Active shooting training for faculty, staff at DSU not mandatory but in the works

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Three shootings have occurred on college campuses this month alone, however, faculty and staff at Dixie State University are not required to do mandatory training for an active shooter scenario … yet.

While none of the training is mandatory for faculty, staff or students, officials in the DSU risk management office provide annual training and teach the national strategic plan for an active shooting.

Through the recently purchased program, SafeColleges, faculty and staff have been required to do trainings on drug and alcohol policy, sexual harassment and Title IX. Ninety percent of staff and faculty have completed these trainings, said Travis Rosenberg, executive director of human resources. 

Rosenberg said an active shooter training is being added to that list., along with other future required trainings. The risk management office and human resources department are still collaborating on whether or not they will use the active shooter training purchased through SafeColleges or if they will create their own.

Cindy Cole, director of Title IX, said even though there are not federal or state laws that mandate active shooter training, it makes sense to make it required at DSU.

“It is for the benefit and safety of the [entire] campus,” Cole said.

SafeColleges also includes trainings for students that is being aimed to be rolled out by the end of the month, Rosenberg said. Rosenberg said the trainings that are being required through SafeColleges is being vetted through the president’s cabinet. 

If a shooting were to occur on campus, a mass alert system would be activated notifying faculty, staff and students through text, call and email and will appear on the screens of computers and televisions on campus. 

Depending on the situation, electronic doors may be locked by trained officials, said Sherry Ruesch, executive director of facilities management. Campus police and security personnel would also take immediate action, along with local law enforcement and emergency personnel and Community Emergency Response Team coordinated by the Risk Management Office. 

A plan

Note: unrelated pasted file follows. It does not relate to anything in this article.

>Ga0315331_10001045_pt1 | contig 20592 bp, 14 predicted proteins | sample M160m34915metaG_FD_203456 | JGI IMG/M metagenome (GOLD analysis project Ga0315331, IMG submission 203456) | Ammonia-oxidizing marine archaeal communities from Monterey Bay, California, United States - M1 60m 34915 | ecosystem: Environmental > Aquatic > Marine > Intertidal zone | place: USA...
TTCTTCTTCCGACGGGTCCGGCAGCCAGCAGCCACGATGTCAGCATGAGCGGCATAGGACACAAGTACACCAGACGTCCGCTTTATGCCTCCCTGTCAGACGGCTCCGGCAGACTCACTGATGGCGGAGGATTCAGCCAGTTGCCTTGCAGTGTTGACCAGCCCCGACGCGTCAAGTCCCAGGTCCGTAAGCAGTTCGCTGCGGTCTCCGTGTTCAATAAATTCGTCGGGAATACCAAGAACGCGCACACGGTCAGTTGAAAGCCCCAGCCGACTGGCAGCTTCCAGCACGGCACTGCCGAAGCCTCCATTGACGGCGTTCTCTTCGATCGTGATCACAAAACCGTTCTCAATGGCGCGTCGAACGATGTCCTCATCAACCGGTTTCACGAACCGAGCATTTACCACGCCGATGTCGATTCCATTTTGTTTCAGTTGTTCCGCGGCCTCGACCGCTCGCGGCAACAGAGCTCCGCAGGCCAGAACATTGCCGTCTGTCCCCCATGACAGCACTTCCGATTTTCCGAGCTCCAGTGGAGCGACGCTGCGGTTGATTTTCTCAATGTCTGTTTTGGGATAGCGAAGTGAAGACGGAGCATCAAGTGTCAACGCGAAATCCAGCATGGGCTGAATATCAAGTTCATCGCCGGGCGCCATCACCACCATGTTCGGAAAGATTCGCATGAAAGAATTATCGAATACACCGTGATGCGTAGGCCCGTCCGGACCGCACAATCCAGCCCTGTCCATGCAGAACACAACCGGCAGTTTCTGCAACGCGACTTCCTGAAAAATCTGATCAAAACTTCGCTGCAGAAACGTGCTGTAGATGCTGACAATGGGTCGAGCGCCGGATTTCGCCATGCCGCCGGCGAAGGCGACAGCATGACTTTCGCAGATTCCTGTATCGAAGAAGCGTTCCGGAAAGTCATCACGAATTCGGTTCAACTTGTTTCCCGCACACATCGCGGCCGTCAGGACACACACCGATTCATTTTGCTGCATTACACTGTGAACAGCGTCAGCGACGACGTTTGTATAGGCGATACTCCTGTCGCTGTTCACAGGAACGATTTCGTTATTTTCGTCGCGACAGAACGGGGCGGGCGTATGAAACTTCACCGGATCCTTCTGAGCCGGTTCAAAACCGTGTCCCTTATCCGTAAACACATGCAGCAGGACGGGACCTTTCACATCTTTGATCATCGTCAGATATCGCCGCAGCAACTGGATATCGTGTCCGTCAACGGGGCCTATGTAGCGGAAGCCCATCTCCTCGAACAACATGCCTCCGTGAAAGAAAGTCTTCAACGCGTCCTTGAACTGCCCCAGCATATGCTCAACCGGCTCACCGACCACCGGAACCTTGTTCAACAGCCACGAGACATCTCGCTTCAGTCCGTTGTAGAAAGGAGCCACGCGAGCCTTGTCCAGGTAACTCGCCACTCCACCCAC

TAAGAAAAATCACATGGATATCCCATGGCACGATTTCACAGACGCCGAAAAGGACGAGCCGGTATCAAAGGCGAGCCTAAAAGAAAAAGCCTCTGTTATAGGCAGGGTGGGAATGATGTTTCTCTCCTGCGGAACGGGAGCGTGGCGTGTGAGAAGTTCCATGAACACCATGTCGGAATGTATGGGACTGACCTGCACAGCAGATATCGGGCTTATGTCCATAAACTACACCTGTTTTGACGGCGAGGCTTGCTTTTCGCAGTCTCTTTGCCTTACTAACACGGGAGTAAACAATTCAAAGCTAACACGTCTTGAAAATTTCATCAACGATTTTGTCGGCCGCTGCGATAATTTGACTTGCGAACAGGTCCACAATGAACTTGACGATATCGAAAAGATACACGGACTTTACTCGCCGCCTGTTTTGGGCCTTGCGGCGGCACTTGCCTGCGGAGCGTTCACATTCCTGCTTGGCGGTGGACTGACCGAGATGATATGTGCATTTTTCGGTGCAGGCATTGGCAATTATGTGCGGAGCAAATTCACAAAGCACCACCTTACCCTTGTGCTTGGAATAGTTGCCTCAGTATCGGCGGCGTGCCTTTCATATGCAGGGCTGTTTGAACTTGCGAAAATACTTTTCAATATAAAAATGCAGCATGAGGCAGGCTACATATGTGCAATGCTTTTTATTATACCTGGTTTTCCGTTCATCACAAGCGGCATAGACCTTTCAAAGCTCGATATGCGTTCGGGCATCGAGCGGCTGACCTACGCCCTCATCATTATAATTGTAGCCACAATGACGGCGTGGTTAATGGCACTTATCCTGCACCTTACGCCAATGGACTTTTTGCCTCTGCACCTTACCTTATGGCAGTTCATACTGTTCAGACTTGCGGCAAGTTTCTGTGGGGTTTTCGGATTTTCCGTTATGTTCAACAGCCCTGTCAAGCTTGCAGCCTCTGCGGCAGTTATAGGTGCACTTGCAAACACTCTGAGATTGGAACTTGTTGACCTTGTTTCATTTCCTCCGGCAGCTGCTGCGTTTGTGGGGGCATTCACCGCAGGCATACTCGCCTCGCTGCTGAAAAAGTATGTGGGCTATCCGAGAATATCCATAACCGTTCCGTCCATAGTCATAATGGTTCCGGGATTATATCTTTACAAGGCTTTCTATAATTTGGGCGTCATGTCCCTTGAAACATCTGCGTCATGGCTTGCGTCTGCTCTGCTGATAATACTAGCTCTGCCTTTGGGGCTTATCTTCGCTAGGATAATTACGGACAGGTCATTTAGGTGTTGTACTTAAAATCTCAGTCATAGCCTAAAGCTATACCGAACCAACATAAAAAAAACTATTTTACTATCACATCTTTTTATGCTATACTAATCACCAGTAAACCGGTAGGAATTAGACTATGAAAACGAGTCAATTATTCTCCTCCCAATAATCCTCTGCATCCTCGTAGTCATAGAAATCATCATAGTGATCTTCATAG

An emergency procedure flip chart, provided online by the risk management office, advises faculty, staff and students to follow the national strategy of “run, hide, fight.”

Don Reid, director of security and police at DSU, said the national strategy is a tactic that works well when people are under pressure because it is easy to remember.

Faculty and staff also have an obligation to the students under the law of “loco parentis”, which is Latin for “in place of parent,” Reid said.

“The public has a right to expect that a professor, who is in charge of the that classroom, is not going to abandon ship but is going to take charge,” Reid said.

Reid said he gives presentations on safety tips at freshmen orientation and has been invited to speak in about 30 first year experience classes. However, FYE courses and orientation are not required, nor does the curriculum demand safety to be presented.

Thayn said an active shooter training is one of the many emergencies that have the potential to occur on campus and an entire semester could be dedicated to learning all the emergency procedures and preparation.

“It is kind of a juggling act to decide what the priorities are,” Thayn said.

An active shooter emergency falls behind other emergencies like flooding, fire, and earthquakes when compared to what is most likely to happen at DSU. It is ranked ninth out of the overall 12 listed emergencies, according to the research done by Washington County Emergency Services.

In a lot of these active shooter cases, the shooters have no criminal history, which makes it hard for authorities to have a way of knowing ahead of time, Reid said. But in most of these same cases, circles of peers, faculty, friends and family said there were subtle signs and warnings, especially on social media, Reid said.

What faculty, staff and students can do

Reid has worked security at DSU for 40 years and said the safest communities are those that watch out for each other.

“I call it getting the wolf out of the barn yard,” Reid said.

Reid is asking faculty, staff and students to be vigilante and report anything or anybody they think is suspicious or might be just a little weird.

“We would much rather have to prevent crime than respond to it,” Reid said.

Though not all trainings are mandatory, Thayn said he hopes faculty, staff and students take it upon themselves to become knowledgeable with the emergency procedures online and take advantage of the training provided.

“There is a procedure for any disaster that could possibly happen on campus and everybody needs to take on the responsibility and accountability,” Thayn said. “There is no perfect emergency plan. If you guys can come [to school], feel safe, get your education and be happy and successful, then we have done our job.”

Faculty, staff and students can request any type of training on an individual or group basis by contacting Josh Thayn at 435-652-7855 or [email protected] or Don Reid at 435-652-7515 or [email protected].